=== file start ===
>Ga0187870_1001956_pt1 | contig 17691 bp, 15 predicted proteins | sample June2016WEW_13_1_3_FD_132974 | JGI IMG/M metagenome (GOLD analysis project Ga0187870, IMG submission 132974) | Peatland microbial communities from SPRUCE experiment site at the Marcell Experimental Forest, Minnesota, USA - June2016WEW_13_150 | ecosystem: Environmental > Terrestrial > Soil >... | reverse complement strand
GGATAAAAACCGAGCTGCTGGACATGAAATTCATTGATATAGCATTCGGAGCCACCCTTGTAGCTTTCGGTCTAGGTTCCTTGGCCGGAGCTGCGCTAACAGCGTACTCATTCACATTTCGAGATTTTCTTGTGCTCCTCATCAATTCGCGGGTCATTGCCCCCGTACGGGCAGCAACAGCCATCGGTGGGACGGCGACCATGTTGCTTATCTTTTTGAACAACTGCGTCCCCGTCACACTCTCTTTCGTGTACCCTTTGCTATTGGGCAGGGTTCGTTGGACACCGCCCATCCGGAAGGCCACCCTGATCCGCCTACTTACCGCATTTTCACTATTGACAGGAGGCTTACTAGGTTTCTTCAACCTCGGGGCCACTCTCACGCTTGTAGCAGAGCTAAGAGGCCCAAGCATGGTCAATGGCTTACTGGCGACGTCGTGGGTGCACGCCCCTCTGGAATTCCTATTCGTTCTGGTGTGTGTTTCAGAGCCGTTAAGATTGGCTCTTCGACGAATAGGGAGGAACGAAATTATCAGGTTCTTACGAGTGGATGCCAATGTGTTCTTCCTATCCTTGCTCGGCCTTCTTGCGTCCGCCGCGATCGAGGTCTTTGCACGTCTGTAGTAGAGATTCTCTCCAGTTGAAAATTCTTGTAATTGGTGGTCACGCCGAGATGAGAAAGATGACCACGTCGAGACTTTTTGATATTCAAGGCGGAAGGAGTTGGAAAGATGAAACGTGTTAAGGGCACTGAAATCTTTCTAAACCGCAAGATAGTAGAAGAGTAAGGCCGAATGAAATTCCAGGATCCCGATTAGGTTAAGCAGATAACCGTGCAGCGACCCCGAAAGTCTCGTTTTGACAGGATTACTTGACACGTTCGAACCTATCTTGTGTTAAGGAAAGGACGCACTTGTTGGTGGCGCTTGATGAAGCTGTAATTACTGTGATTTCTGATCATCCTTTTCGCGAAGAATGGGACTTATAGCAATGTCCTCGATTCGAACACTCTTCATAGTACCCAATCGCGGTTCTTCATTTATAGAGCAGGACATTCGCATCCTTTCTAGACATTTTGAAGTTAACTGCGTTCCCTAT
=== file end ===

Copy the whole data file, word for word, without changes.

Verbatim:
>Ga0187870_1001956_pt1 | contig 17691 bp, 15 predicted proteins | sample June2016WEW_13_1_3_FD_132974 | JGI IMG/M metagenome (GOLD analysis project Ga0187870, IMG submission 132974) | Peatland microbial communities from SPRUCE experiment site at the Marcell Experimental Forest, Minnesota, USA - June2016WEW_13_150 | ecosystem: Environmental > Terrestrial > Soil >... | reverse complement strand
GGATAAAAACCGAGCTGCTGGACATGAAATTCATTGATATAGCATTCGGAGCCACCCTTGTAGCTTTCGGTCTAGGTTCCTTGGCCGGAGCTGCGCTAACAGCGTACTCATTCACATTTCGAGATTTTCTTGTGCTCCTCATCAATTCGCGGGTCATTGCCCCCGTACGGGCAGCAACAGCCATCGGTGGGACGGCGACCATGTTGCTTATCTTTTTGAACAACTGCGTCCCCGTCACACTCTCTTTCGTGTACCCTTTGCTATTGGGCAGGGTTCGTTGGACACCGCCCATCCGGAAGGCCACCCTGATCCGCCTACTTACCGCATTTTCACTATTGACAGGAGGCTTACTAGGTTTCTTCAACCTCGGGGCCACTCTCACGCTTGTAGCAGAGCTAAGAGGCCCAAGCATGGTCAATGGCTTACTGGCGACGTCGTGGGTGCACGCCCCTCTGGAATTCCTATTCGTTCTGGTGTGTGTTTCAGAGCCGTTAAGATTGGCTCTTCGACGAATAGGGAGGAACGAAATTATCAGGTTCTTACGAGTGGATGCCAATGTGTTCTTCCTATCCTTGCTCGGCCTTCTTGCGTCCGCCGCGATCGAGGTCTTTGCACGTCTGTAGTAGAGATTCTCTCCAGTTGAAAATTCTTGTAATTGGTGGTCACGCCGAGATGAGAAAGATGACCACGTCGAGACTTTTTGATATTCAAGGCGGAAGGAGTTGGAAAGATGAAACGTGTTAAGGGCACTGAAATCTTTCTAAACCGCAAGATAGTAGAAGAGTAAGGCCGAATGAAATTCCAGGATCCCGATTAGGTTAAGCAGATAACCGTGCAGCGACCCCGAAAGTCTCGTTTTGACAGGATTACTTGACACGTTCGAACCTATCTTGTGTTAAGGAAAGGACGCACTTGTTGGTGGCGCTTGATGAAGCTGTAATTACTGTGATTTCTGATCATCCTTTTCGCGAAGAATGGGACTTATAGCAATGTCCTCGATTCGAACACTCTTCATAGTACCCAATCGCGGTTCTTCATTTATAGAGCAGGACATTCGCATCCTTTCTAGACATTTTGAAGTTAACTGCGTTCCCTAT